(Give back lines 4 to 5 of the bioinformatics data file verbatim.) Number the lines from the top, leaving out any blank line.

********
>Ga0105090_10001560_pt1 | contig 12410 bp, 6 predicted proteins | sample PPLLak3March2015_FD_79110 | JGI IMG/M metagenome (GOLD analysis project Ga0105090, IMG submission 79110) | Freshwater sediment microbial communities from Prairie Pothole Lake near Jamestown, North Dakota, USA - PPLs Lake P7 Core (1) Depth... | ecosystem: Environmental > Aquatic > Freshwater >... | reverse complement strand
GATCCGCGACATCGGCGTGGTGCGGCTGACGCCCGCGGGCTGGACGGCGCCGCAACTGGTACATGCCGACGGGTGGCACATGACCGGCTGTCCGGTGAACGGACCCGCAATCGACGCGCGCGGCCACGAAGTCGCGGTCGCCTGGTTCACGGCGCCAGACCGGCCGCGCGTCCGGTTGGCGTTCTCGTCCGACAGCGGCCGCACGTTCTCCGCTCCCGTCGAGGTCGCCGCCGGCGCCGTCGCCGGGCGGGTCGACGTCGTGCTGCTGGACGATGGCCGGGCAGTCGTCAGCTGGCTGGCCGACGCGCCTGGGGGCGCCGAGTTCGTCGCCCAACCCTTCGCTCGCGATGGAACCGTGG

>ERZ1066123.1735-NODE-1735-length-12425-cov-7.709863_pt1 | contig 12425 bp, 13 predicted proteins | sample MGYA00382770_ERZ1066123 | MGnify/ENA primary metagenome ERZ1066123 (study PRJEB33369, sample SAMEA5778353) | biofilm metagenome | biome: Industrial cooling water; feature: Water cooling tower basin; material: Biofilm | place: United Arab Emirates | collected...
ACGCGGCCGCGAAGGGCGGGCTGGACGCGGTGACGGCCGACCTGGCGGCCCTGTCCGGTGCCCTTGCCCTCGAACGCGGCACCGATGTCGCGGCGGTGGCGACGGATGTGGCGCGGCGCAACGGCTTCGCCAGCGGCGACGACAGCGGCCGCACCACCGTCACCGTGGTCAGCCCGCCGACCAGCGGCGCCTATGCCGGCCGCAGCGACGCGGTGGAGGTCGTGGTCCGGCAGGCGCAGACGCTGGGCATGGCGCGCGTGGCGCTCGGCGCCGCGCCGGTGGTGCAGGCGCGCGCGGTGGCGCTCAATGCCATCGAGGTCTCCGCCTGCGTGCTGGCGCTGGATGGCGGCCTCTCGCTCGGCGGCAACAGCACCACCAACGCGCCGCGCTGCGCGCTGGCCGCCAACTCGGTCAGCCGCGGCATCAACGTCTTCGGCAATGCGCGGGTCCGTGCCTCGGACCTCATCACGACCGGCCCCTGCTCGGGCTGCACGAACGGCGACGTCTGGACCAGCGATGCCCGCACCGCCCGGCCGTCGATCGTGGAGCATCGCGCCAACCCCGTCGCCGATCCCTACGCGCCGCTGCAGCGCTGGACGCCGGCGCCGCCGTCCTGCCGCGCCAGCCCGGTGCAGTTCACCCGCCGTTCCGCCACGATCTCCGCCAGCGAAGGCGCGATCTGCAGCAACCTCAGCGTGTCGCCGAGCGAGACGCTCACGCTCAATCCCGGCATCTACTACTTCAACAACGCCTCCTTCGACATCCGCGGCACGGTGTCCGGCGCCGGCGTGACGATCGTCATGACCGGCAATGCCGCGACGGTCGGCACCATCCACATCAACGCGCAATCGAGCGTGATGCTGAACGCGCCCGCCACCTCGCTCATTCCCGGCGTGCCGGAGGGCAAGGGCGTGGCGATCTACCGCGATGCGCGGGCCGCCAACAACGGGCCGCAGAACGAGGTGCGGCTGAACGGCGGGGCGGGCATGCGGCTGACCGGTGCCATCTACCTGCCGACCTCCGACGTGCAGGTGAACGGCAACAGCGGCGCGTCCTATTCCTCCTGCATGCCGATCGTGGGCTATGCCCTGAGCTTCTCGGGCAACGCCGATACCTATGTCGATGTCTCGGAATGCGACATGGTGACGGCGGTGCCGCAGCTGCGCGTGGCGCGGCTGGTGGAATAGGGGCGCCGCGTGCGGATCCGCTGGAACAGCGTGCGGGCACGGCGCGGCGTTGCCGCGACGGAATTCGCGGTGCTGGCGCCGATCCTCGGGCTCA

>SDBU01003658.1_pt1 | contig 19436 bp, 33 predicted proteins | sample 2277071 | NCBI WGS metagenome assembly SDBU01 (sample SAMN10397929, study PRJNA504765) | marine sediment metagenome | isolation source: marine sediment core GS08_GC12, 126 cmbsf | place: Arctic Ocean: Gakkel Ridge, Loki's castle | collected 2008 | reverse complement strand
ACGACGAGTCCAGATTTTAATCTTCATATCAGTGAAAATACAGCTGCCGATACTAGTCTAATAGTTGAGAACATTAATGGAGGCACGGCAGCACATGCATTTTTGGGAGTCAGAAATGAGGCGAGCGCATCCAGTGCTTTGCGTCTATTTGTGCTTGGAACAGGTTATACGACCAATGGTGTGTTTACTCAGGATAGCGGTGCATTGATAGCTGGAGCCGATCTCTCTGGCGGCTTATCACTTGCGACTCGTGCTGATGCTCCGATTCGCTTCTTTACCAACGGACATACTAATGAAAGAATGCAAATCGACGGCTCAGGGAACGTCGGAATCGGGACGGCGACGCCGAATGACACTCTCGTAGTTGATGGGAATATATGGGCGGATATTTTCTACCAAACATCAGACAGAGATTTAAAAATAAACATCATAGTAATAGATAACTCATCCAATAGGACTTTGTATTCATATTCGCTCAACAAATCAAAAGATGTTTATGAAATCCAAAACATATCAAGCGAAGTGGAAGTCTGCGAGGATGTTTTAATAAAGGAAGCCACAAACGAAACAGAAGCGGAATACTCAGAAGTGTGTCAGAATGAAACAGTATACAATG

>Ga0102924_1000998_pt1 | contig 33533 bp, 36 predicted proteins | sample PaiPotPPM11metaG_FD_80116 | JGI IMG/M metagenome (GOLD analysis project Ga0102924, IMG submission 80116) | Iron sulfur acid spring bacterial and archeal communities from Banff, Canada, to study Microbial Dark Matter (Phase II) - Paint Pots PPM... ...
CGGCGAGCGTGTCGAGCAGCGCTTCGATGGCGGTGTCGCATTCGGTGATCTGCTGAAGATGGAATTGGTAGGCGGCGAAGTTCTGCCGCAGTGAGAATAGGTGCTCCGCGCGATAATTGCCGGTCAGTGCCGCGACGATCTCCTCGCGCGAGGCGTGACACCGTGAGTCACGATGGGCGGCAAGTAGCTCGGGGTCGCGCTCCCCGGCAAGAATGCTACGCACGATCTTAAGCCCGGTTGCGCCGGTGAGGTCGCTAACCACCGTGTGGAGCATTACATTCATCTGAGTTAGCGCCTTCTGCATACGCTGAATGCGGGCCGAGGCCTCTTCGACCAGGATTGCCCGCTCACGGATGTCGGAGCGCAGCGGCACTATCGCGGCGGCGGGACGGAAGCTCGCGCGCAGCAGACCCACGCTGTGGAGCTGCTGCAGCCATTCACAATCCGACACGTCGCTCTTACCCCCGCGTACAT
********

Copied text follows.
ACGCGGCCGCGAAGGGCGGGCTGGACGCGGTGACGGCCGACCTGGCGGCCCTGTCCGGTGCCCTTGCCCTCGAACGCGGCACCGATGTCGCGGCGGTGGCGACGGATGTGGCGCGGCGCAACGGCTTCGCCAGCGGCGACGACAGCGGCCGCACCACCGTCACCGTGGTCAGCCCGCCGACCAGCGGCGCCTATGCCGGCCGCAGCGACGCGGTGGAGGTCGTGGTCCGGCAGGCGCAGACGCTGGGCATGGCGCGCGTGGCGCTCGGCGCCGCGCCGGTGGTGCAGGCGCGCGCGGTGGCGCTCAATGCCATCGAGGTCTCCGCCTGCGTGCTGGCGCTGGATGGCGGCCTCTCGCTCGGCGGCAACAGCACCACCAACGCGCCGCGCTGCGCGCTGGCCGCCAACTCGGTCAGCCGCGGCATCAACGTCTTCGGCAATGCGCGGGTCCGTGCCTCGGACCTCATCACGACCGGCCCCTGCTCGGGCTGCACGAACGGCGACGTCTGGACCAGCGATGCCCGCACCGCCCGGCCGTCGATCGTGGAGCATCGCGCCAACCCCGTCGCCGATCCCTACGCGCCGCTGCAGCGCTGGACGCCGGCGCCGCCGTCCTGCCGCGCCAGCCCGGTGCAGTTCACCCGCCGTTCCGCCACGATCTCCGCCAGCGAAGGCGCGATCTGCAGCAACCTCAGCGTGTCGCCGAGCGAGACGCTCACGCTCAATCCCGGCATCTACTACTTCAACAACGCCTCCTTCGACATCCGCGGCACGGTGTCCGGCGCCGGCGTGACGATCGTCATGACCGGCAATGCCGCGACGGTCGGCACCATCCACATCAACGCGCAATCGAGCGTGATGCTGAACGCGCCCGCCACCTCGCTCATTCCCGGCGTGCCGGAGGGCAAGGGCGTGGCGATCTACCGCGATGCGCGGGCCGCCAACAACGGGCCGCAGAACGAGGTGCGGCTGAACGGCGGGGCGGGCATGCGGCTGACCGGTGCCATCTACCTGCCGACCTCCGACGTGCAGGTGAACGGCAACAGCGGCGCGTCCTATTCCTCCTGCATGCCGATCGTGGGCTATGCCCTGAGCTTCTCGGGCAACGCCGATACCTATGTCGATGTCTCGGAATGCGACATGGTGACGGCGGTGCCGCAGCTGCGCGTGGCGCGGCTGGTGGAATAGGGGCGCCGCGTGCGGATCCGCTGGAACAGCGTGCGGGCACGGCGCGGCGTTGCCGCGACGGAATTCGCGGTGCTGGCGCCGATCCTCGGGCTCA

>SDBU01003658.1_pt1 | contig 19436 bp, 33 predicted proteins | sample 2277071 | NCBI WGS metagenome assembly SDBU01 (sample SAMN10397929, study PRJNA504765) | marine sediment metagenome | isolation source: marine sediment core GS08_GC12, 126 cmbsf | place: Arctic Ocean: Gakkel Ridge, Loki's castle | collected 2008 | reverse complement strand